Jacksonville is hoping to know Blackmon’s status before the draft. He has to apply for reinstatement after his year-long suspension in the 2014-15 season and it looks like he has worn out his welcome. A change of scenery in a locker room filled with veteran leaders could be just what the doctor ordered. Blackmon turned 25 at the beginning of January. A season away has hopefully rekindled his desire to play and given him time to get his personal life in order.

Focused and reinvigorated, he would step in as a legitimate number one or two wide receiver. An incentive-laden two-year contract would  give the Chargers a low-risk, high reward potential player at a thinning position. A mid to late round draft pick would still be sufficient to get him out of the Sunshine State.

2. Daryl Washington, ILB Arizona.

Living in Phoenix, I have seen a lot of Washington and listened to his coaches and teammates sing his praises since he was drafted in 2010. Like Blackmon, the 28-year old Washington seems to have run out of lives in Arizona.

Let’s count the offenses…

Washington was suspended for the entire 2014 season for violating the league’s substance abuse policy, his second such offense. The first caused a four game suspension in 2013. In addition, he violated the league’s personal conduct policy stemming from an aggravated assault conviction of his ex-girlfriend. After pleading guilty, he received one year supervised probation.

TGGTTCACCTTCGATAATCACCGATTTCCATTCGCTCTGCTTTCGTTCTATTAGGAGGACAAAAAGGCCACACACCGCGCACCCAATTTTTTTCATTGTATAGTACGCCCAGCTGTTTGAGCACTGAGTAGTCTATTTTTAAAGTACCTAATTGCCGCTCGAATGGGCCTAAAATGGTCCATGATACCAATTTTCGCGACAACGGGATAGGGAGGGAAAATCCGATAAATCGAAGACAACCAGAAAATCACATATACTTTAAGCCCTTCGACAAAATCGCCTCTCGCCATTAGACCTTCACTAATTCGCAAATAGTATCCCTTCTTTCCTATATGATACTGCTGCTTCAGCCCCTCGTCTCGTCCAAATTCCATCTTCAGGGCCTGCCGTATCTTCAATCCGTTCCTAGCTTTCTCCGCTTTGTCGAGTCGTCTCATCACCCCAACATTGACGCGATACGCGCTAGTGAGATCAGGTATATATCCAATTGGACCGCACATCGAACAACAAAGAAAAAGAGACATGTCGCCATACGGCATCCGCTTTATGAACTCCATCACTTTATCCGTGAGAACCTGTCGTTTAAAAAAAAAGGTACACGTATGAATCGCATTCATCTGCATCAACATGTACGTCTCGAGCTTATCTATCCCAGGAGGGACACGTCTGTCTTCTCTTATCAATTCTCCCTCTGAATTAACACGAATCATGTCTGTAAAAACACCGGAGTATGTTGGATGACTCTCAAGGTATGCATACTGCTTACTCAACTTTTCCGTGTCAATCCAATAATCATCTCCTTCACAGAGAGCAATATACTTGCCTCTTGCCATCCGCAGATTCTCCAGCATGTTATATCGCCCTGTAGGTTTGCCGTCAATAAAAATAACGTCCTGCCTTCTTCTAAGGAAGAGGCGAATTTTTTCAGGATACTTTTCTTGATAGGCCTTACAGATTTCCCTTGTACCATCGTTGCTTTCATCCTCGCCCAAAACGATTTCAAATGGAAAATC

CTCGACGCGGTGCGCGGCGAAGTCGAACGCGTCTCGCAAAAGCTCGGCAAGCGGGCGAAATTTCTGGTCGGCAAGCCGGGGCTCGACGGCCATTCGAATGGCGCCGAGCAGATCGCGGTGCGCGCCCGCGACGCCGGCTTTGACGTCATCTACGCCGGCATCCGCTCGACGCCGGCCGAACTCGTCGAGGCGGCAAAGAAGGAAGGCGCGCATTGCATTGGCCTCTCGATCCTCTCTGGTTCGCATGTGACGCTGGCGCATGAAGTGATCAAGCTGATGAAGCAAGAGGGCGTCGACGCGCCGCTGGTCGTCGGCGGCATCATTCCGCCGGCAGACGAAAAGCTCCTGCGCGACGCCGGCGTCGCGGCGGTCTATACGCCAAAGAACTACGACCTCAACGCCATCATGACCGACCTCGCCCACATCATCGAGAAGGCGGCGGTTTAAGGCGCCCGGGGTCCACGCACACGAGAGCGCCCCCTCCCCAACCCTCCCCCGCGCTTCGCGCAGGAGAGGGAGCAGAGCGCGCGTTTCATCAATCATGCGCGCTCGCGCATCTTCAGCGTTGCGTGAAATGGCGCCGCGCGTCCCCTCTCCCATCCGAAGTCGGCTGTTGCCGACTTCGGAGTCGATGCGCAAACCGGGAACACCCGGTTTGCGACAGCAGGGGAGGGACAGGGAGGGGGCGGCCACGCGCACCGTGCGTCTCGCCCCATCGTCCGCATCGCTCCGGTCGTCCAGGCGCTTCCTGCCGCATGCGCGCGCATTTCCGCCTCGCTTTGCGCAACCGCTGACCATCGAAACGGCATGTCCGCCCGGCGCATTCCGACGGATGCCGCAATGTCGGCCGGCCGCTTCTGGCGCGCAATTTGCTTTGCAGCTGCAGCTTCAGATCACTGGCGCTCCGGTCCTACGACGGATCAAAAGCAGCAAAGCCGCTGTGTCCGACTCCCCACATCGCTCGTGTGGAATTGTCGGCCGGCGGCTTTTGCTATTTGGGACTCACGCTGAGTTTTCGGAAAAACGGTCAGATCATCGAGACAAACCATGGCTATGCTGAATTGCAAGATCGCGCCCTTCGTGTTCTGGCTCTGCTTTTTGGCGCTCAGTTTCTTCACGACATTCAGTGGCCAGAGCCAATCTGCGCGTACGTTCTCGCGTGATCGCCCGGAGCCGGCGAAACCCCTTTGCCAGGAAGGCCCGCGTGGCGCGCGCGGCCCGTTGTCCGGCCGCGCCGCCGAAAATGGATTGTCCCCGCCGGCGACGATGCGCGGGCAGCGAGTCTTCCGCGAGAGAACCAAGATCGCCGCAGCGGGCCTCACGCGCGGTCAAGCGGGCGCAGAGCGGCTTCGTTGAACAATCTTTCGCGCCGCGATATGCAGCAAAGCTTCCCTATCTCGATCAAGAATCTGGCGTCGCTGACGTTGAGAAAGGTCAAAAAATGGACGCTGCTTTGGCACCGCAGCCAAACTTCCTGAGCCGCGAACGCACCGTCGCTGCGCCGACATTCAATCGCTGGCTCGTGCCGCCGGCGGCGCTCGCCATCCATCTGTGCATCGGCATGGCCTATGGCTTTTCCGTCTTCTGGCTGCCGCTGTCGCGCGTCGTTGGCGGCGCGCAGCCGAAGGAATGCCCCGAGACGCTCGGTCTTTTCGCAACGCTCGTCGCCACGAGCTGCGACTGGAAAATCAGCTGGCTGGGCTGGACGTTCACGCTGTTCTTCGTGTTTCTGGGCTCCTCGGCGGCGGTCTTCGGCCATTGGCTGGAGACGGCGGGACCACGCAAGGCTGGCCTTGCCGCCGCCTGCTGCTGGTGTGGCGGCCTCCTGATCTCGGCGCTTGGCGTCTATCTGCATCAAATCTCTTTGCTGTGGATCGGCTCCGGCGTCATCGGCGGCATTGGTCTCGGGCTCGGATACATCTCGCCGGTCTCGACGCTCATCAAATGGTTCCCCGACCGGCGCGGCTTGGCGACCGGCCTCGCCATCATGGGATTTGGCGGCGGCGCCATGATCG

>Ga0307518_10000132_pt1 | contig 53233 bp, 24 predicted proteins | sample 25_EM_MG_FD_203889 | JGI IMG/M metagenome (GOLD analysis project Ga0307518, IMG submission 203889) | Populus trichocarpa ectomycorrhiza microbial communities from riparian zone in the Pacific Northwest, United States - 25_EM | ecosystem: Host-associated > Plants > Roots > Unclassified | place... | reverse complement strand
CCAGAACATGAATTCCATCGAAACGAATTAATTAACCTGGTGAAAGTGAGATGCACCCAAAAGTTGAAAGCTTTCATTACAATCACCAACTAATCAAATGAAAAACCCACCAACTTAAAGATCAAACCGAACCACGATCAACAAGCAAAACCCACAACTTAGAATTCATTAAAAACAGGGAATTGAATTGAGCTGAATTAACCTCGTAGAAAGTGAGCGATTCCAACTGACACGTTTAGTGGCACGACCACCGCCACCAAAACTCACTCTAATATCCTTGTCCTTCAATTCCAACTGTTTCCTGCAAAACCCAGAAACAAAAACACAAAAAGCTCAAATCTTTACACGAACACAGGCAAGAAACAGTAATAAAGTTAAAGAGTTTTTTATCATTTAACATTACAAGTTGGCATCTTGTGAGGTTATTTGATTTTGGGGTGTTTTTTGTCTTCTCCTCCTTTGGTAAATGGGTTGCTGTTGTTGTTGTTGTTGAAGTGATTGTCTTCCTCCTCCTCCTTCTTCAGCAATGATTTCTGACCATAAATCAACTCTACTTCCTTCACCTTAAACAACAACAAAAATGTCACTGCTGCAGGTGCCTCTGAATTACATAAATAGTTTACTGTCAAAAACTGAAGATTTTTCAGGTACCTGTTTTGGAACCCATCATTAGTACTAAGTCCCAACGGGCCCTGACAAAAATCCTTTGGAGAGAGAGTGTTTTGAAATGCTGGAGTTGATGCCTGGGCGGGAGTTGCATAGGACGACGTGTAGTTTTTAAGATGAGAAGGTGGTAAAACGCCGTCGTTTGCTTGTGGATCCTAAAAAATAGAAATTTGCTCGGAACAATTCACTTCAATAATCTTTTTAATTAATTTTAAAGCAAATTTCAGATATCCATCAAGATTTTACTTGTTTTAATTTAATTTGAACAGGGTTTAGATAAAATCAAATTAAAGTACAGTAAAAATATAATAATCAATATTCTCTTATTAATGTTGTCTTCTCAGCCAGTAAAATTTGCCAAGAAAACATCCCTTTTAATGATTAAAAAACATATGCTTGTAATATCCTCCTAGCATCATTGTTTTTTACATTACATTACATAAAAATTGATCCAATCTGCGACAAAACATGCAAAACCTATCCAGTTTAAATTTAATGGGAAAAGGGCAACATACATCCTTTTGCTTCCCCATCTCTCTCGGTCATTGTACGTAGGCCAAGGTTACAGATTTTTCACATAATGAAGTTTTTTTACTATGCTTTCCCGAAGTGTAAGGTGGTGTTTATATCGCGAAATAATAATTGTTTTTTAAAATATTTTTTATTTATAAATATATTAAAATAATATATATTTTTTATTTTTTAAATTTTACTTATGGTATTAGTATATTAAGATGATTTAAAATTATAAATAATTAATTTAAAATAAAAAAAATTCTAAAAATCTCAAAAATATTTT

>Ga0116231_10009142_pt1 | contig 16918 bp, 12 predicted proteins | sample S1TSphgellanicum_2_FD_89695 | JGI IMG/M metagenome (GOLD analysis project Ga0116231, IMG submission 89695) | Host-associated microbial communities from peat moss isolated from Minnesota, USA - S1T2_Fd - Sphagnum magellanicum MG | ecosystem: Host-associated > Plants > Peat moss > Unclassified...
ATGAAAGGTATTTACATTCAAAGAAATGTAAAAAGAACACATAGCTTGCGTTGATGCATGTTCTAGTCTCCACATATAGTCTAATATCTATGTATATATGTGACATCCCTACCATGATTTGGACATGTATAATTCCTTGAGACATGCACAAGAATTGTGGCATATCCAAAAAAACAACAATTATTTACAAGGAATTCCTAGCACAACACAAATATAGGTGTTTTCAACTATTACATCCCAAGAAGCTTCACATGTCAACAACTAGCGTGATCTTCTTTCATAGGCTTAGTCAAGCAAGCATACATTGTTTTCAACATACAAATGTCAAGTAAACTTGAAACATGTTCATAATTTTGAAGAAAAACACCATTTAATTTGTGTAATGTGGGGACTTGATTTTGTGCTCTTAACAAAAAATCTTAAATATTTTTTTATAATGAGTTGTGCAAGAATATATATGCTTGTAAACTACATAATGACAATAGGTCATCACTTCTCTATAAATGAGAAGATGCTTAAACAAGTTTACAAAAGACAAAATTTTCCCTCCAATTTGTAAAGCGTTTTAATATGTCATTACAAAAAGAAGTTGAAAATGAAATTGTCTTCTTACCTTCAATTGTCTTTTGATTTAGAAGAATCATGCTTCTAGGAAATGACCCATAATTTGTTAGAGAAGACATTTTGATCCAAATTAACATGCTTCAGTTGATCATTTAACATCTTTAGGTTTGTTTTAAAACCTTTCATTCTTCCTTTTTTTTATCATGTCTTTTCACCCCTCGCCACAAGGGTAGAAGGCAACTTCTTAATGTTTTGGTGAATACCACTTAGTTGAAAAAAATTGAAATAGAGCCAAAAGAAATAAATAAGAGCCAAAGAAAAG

On the field, Washington was an exceptional and a disruptive force on the defensive side of the ball. He was one of the team captains, tasked with making sure the rest of the defense was in the right place and calling plays on defense. Despite missing four games in 2013 he was still third on the team with 81 tackles (59 solo), 3 sacks and 2 interceptions. He made the Pro Bowl in 2012 after amassing 134 tackles (107 solo), 9 sacks, 4 passes defensed, 2 forced fumbles and one interception.